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Turkey delights in Africa

Turkey delights in Africa
  • PublishedJanuary 1, 2016

Turkey – one of the so-called MINT economies – has steadily increased its economic and political footprint in Africa for the past ten years since it declared 2005 the Year of Africa. Farid Farid looks at some of the inroads  Africa’s latest emerging partner is making.

Turkey’s strained relations with some of its traditional partners in North Africa after the so-called Arab Spring have helped shift the country’s business focus to other opportunities, especially those found in sub-Saharan Africa. Today, Turkish exports to the continent account for nearly 10% of the total. 

And while economic heavyweights such as China and the United States have invested billions in Africa, they have not created many jobs and that is the gap Turkey is filling. According to the Africa Investment Report 2015 released last September, Turkish companies have created nearly 17,000 jobs in the past 5 years alone. Turkey is a member of the emerging  MINT block, an acronym referring to the economies of Mexico, Indonesia, Nigeria, and Turkey.

David Shinn, a former American ambassador to Ethiopia and Burkina Faso, tells New African:  “Increasingly, African countries are asking how they can benefit from trade with Turkey”. Shinn, a professor of African affairs at George Washington University, authored a recent report entitled Turkey’s Engagement in Sub-Saharan Africa noting, “Turkish businesses…are carving out a niche in construction and in information and communications technology, and Turkish Airlines is becoming prominent as a carrier to the region”.

Even though he was sceptical of the claims about job creation, Shinn argued that there is no doubt about the increased investment opportunities. Turkish companies have so far invested about $1.2 billion in the textile industry in Ethiopia alone, which is more than total Chinese investment in the same industry.  In 2011, the total volume of trade was around $20 billion between Turkey and Africa.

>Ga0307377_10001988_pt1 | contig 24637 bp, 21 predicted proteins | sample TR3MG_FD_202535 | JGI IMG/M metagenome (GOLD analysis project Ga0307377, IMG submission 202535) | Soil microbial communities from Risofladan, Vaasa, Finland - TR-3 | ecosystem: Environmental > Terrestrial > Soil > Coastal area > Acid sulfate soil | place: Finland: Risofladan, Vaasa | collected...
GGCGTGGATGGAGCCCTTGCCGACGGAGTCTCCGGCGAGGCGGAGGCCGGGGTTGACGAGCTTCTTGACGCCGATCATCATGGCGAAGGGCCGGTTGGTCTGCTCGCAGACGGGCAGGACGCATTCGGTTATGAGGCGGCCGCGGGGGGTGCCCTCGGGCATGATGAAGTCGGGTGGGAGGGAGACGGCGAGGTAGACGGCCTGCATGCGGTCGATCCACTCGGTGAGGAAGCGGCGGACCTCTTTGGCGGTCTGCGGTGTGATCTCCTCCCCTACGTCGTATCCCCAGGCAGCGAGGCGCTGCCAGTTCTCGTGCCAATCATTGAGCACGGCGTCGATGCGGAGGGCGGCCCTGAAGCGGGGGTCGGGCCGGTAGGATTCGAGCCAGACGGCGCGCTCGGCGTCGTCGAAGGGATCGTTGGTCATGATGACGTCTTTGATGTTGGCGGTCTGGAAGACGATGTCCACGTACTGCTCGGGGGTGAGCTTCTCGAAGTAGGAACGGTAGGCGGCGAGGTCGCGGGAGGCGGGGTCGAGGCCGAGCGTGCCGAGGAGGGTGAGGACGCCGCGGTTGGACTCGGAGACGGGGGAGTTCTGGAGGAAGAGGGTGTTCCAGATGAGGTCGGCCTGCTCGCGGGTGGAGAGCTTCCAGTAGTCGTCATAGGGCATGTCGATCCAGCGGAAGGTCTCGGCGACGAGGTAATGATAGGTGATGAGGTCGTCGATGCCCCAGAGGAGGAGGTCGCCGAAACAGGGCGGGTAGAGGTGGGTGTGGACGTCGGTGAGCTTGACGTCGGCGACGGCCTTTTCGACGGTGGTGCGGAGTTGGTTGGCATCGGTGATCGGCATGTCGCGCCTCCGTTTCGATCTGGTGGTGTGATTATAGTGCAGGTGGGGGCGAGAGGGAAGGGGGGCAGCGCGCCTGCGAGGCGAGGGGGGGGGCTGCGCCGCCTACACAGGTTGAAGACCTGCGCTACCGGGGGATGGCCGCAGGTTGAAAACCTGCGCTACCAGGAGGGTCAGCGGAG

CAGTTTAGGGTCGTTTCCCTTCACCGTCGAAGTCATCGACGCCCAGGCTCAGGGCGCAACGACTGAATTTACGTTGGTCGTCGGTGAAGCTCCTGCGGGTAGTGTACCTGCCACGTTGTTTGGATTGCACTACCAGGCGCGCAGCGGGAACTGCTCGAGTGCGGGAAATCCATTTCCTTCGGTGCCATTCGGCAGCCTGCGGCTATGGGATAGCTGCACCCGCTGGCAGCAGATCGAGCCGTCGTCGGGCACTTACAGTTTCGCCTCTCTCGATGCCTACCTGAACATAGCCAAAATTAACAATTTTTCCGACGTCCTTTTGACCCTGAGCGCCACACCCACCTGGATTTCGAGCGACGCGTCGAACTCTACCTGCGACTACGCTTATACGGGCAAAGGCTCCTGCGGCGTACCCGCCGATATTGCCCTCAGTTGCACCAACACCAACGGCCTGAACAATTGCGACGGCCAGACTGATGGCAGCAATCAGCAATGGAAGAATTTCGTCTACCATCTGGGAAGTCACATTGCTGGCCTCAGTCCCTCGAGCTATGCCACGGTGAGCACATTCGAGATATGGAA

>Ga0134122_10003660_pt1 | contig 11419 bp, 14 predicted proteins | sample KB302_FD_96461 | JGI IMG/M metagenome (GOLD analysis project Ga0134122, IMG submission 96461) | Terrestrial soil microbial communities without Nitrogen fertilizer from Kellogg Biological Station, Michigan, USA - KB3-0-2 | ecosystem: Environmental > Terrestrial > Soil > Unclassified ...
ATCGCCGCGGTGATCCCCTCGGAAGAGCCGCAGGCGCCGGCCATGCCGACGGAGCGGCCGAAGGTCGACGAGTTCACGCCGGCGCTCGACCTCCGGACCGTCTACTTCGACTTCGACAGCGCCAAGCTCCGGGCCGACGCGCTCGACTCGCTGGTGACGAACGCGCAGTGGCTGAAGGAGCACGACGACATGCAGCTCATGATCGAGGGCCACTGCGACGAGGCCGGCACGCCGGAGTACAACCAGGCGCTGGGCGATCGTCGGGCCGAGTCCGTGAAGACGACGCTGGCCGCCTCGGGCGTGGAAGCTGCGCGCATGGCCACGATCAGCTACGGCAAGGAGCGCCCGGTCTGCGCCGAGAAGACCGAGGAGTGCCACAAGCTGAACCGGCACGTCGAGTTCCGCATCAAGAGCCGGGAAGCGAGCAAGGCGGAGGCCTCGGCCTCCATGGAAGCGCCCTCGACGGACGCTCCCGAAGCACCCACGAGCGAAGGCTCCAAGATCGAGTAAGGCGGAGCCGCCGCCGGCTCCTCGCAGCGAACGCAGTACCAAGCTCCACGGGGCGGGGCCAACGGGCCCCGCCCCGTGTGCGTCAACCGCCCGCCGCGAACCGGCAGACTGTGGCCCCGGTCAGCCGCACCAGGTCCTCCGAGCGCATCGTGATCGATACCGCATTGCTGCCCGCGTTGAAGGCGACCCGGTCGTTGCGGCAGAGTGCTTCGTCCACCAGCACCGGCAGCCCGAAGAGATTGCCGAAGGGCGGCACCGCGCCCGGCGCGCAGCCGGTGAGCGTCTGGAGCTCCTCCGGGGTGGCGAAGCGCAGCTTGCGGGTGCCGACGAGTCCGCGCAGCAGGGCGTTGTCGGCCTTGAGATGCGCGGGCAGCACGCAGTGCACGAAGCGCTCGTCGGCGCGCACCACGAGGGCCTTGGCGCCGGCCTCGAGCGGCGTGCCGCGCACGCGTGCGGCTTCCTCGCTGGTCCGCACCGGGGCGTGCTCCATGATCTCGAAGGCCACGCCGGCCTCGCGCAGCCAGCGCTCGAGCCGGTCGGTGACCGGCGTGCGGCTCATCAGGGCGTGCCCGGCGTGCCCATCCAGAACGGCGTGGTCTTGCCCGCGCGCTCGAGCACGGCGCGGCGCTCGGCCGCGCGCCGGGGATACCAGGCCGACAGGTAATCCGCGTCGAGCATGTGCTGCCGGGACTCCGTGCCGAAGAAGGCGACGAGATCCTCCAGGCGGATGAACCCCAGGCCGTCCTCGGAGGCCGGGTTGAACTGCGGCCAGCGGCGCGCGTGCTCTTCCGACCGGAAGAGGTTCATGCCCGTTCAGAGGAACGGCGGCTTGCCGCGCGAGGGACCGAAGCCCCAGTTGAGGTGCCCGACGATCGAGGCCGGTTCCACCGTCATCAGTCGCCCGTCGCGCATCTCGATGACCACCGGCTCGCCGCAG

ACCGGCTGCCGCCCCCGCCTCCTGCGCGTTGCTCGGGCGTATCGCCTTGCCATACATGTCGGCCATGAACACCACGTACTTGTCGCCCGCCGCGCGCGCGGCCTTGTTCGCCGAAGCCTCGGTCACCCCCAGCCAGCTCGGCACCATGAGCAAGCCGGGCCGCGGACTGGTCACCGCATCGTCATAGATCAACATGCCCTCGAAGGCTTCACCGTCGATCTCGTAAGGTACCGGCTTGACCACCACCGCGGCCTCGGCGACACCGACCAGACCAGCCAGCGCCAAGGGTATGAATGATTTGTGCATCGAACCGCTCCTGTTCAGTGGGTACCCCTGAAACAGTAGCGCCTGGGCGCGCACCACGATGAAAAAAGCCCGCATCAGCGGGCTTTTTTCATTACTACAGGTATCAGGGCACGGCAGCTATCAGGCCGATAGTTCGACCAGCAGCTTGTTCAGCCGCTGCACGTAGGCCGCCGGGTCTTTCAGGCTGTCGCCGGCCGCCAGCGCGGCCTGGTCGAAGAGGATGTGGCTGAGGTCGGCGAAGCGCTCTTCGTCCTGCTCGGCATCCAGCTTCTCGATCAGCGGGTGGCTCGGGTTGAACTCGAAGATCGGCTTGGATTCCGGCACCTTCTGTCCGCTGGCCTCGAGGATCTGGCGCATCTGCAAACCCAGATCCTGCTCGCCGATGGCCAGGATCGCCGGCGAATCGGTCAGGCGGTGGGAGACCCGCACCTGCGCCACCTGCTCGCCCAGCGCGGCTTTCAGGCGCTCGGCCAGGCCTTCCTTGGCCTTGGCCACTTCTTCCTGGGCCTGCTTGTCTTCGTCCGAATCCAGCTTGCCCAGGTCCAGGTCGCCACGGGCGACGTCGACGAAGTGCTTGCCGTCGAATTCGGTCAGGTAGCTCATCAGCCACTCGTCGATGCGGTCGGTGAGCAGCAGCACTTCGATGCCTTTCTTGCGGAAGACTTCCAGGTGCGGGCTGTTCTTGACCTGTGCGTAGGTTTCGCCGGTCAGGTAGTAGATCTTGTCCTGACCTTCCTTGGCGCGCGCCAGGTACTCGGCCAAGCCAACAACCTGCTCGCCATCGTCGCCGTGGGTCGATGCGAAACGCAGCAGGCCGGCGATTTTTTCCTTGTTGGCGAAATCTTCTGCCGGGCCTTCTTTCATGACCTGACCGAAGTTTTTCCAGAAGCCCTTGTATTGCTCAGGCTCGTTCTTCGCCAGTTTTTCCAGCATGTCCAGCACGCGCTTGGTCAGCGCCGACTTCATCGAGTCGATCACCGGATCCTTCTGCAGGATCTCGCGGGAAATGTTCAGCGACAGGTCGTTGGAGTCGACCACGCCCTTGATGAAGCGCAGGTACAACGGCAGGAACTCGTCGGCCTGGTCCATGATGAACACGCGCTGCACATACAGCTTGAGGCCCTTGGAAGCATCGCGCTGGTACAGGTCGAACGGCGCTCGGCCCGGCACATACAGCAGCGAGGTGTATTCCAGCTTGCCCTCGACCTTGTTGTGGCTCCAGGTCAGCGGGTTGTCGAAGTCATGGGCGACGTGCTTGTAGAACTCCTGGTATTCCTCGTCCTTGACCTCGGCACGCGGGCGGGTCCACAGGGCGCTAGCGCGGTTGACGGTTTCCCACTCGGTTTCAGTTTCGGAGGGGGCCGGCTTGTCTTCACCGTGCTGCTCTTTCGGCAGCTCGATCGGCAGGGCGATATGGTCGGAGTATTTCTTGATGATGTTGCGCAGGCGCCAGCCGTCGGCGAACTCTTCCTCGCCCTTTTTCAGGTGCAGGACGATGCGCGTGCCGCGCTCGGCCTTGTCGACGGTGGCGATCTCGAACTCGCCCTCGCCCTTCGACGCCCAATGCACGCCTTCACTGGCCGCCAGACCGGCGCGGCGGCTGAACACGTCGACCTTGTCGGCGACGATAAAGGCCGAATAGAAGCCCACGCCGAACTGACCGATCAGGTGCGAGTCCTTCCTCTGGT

Deep in Somalia

And the Turkish government is also leveraging some political weight in other ways. For example, Somalia crystallises how Turkey has played the role of a political mediator between warring factions and has been a vital economic partner in rebuilding the country, which in the past two years has shown some stability after its protracted civil conflict.

Abdirashid Hashi, who heads up the Heritage Institute in Mogadishu, sees the expansive partnership between Ankara and Mogadishu as “sort of a match made in heaven”.

“Ankara’s Somalia involvement should be seen as part and parcel of Turkey’s wider Africa strategy. The then Somali president and government of Sheikh Sharif Sheikh Ahmed, who were seeking a big brother and or a developed country that could help Somalia stand on its feet worked hard and cultivated the relationship,” he explained to New African.

Hashi, a political insider who was an adviser to the current Somali prime minister Omar Sharmarke, told New African that even though president Sharif Sheikh Ahmed visited Turkey many times in 2009 and 2010, Turkey’s aggressive economic engagement was sparked by the 2011 famine in Somalia. His government mobilised Turkish society to help and his efforts paid off, with Mogadishu awarding  million dollar large-scale contracts given to Turkish companies.